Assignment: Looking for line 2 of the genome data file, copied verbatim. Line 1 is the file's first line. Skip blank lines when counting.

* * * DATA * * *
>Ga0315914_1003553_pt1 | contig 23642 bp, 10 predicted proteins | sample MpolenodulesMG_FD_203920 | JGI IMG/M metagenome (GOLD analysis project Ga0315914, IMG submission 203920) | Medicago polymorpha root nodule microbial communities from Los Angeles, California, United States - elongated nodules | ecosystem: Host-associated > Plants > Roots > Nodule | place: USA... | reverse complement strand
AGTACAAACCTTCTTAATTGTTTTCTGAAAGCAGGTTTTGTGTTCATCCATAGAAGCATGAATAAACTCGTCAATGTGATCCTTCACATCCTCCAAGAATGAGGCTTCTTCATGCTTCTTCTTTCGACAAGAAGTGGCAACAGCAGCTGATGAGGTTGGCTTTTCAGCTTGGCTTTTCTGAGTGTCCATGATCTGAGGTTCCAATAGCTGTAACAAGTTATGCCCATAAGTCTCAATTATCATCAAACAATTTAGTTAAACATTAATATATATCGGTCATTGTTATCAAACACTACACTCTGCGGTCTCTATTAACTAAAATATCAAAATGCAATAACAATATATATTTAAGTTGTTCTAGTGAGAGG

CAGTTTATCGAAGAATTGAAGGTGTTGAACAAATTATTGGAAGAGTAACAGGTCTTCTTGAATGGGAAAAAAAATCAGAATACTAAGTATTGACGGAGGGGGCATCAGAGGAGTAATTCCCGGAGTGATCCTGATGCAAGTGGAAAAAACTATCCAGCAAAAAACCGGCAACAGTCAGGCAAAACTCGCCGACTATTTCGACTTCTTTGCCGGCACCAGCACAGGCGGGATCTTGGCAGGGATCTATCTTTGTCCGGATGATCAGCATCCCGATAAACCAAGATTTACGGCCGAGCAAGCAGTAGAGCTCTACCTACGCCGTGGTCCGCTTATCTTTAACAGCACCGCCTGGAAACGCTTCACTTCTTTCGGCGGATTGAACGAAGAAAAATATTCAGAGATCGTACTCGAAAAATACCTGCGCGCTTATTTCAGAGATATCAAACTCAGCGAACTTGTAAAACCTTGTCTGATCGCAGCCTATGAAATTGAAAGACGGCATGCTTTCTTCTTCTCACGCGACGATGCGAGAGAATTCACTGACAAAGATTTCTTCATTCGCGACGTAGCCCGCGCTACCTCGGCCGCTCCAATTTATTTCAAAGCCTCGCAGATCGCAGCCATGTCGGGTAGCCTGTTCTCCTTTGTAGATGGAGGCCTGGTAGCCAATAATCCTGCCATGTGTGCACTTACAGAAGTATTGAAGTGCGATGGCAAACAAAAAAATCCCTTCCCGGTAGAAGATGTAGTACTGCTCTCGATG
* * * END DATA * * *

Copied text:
AGTACAAACCTTCTTAATTGTTTTCTGAAAGCAGGTTTTGTGTTCATCCATAGAAGCATGAATAAACTCGTCAATGTGATCCTTCACATCCTCCAAGAATGAGGCTTCTTCATGCTTCTTCTTTCGACAAGAAGTGGCAACAGCAGCTGATGAGGTTGGCTTTTCAGCTTGGCTTTTCTGAGTGTCCATGATCTGAGGTTCCAATAGCTGTAACAAGTTATGCCCATAAGTCTCAATTATCATCAAACAATTTAGTTAAACATTAATATATATCGGTCATTGTTATCAAACACTACACTCTGCGGTCTCTATTAACTAAAATATCAAAATGCAATAACAATATATATTTAAGTTGTTCTAGTGAGAGG